Taupa Lithuanian CU: New Charge Against Bookkeeper
A former bookkeeper became the fourth person to be charged Friday in the $15 million Taupa Lithuanian Credit Union fraud case.
Federal prosecutors charged Vytas Apanavicius, 44, of Mentor, an eastern Cleveland suburb, with one count of conspiracy to commit theft or embezzlement by stealing nearly $1 million from the Cleveland cooperative. Taupa Lithuanian was shuttered by state and federal regulators last July because of its insolvency.
The multimillion dollar embezzlement scheme occurred over 18 years and involved seven people – CEO Alex R. Spirikaitis, three other employees and three members – making it one of the largest credit union fraud cases ever.
Apanavicius owned VPA Accounting Inc., through which he provided bookkeeping and accounting services from 1995 through 2013. These services included recording month-end journal entries for general ledger accounts, paying and recording monthly expenses and compiling monthly balance sheets and income statements, federal prosecutors said.
Starting in 2001, Apanavicius controlled six accounts at Taupa Lithuanian CU. In his role as an external bookkeeper, he became aware that former Spirikaitis routinely deposited and transferred Taupa funds into member accounts to cover multiple overdrafts.
Apanavicius then withdrew funds from his accounts and did not maintain sufficient balances to cover withdrawals. Spirikaitis deposited and transferred Taupa funds into Apanavicius’ accounts to cover his overdrafts and withdrawals, according to federal prosecutors.
Federal prosecutors also allege Spirikaitis made approximately 72 fraudulent deposits and transfers into Apanavicius’ accounts. He also provided Apanavicius with $25,000 from Taupa Lithuanian accounts to buy a new Jeep Cherokee.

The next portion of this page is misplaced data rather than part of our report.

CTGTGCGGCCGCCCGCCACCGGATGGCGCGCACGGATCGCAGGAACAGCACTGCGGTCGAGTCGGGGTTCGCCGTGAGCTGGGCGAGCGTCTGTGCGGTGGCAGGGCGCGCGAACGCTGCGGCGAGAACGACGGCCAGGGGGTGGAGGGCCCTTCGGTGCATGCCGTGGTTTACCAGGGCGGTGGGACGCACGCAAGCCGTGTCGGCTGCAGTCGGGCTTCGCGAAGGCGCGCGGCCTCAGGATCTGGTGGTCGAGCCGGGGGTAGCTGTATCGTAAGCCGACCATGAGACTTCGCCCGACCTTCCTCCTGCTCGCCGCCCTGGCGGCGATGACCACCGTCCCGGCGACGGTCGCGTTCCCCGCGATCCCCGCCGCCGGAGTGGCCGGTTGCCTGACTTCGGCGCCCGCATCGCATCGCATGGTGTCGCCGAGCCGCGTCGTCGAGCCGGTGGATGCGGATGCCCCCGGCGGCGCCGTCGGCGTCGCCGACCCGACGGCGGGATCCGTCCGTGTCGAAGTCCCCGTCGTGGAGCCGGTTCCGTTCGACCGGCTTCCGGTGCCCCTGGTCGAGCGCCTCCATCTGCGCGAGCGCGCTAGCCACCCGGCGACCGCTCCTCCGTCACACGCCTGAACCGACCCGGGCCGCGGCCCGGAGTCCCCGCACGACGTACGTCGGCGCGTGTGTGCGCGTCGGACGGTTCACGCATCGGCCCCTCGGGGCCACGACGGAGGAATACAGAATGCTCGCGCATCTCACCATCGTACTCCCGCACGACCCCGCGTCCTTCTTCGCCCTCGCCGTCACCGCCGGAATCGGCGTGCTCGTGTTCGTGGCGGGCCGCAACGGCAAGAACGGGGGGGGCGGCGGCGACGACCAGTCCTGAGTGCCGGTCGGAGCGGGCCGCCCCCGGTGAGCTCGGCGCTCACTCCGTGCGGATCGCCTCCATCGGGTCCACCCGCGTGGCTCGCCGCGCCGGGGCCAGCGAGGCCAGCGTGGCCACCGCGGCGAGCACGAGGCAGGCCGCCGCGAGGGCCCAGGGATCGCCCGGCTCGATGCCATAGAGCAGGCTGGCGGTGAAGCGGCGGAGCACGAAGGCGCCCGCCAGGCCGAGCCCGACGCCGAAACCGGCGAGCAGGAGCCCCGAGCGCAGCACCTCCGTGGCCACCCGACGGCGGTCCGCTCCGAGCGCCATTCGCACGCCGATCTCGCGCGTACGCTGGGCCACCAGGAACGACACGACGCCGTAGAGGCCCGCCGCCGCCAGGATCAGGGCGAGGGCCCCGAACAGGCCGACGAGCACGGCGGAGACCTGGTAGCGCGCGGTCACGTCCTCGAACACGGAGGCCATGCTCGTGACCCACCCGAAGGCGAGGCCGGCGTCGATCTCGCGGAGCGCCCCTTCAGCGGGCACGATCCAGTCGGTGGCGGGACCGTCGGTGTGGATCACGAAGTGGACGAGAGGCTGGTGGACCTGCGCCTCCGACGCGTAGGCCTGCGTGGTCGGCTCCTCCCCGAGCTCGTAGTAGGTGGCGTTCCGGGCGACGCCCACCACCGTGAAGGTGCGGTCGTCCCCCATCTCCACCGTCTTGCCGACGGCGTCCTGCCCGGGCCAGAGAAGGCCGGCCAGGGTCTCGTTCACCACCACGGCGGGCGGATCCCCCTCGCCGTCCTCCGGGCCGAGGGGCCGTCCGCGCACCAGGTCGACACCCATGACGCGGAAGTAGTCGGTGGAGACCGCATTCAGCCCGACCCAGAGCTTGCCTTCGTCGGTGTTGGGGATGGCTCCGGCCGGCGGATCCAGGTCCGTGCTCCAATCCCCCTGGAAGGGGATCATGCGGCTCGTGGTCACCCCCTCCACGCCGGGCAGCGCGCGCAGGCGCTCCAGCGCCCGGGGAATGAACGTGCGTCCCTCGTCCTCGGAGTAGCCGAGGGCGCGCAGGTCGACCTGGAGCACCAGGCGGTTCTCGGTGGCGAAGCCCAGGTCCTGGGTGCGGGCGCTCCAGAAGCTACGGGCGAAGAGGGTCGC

Because of this conspiracy, federal prosecutors allege Apanavicius embezzled $962,689.
The new charge against Apanavicius came just hours after another defendant, member John Struna, pleaded not guilty Friday morning in U.S. District Court in Cleveland to one count of conspiracy to commit theft or embezzlement of $2.5 million from the credit union.
In the Struna case, Spirikaitis also made approximately 38 false and fraudulent wire transfers into Struna’s accounts between 2007 and July 15, 2013, just three days before the Ohio Department of Commerce Department of Financial Institutions liquidated the Cleveland cooperative.
In December, former Taupa Lithuanian CU teller Michael Ruksenas pleaded guilty in U.S. District Court in Cleveland to conspiring to embezzle more than $481,000 from the failed credit union.
When Ruksenas started working as a teller at Taupa Lithuanian CU in 1999, Spirikaitis routinely reviewed the daily share draft report. He circled the names of certain members listed on the report with NSF checks and instructed Ruksenas to pay the NSF checks Spirikaitis had circled, court documents show.
After Ruksenas learned Spirikaitis honored overdrafts from certain accounts, Ruksenas began withdrawing funds from his two accounts even though he didn’t maintain sufficient balances to cover the withdrawals. Spirikaitis then transferred funds from Taupa directly into Ruksenas’ personal accounts to cover the overdrafts, according to court documents.
As part of a plea deal, Ruksenas has agreed to cooperate with and testify for federal prosecutors.
Spirikaitis, 51, who was charged with one count of conspiracy to commit brank fraud on Jan. 15, is in federal custody and is cooperating with federal prosecutors. He is scheduled to be arraigned next month.
The former CEO used some of the $4.2 million he allegedly embezzled to build a $1.6 million home, pay for a luxury suite at Cleveland Browns games, buy nine vehicles and amass an arsenal of semi-automatic weapons and more than 10,000 rounds of ammunition he stored at the cooperative’s Cleveland office, according to federal prosecutors.
In addition to Spirikaitis, Ruksenas, Struna, and Apanavicius, federal prosecutors still have three other people to charge who have been identified only by their initials, court documents show.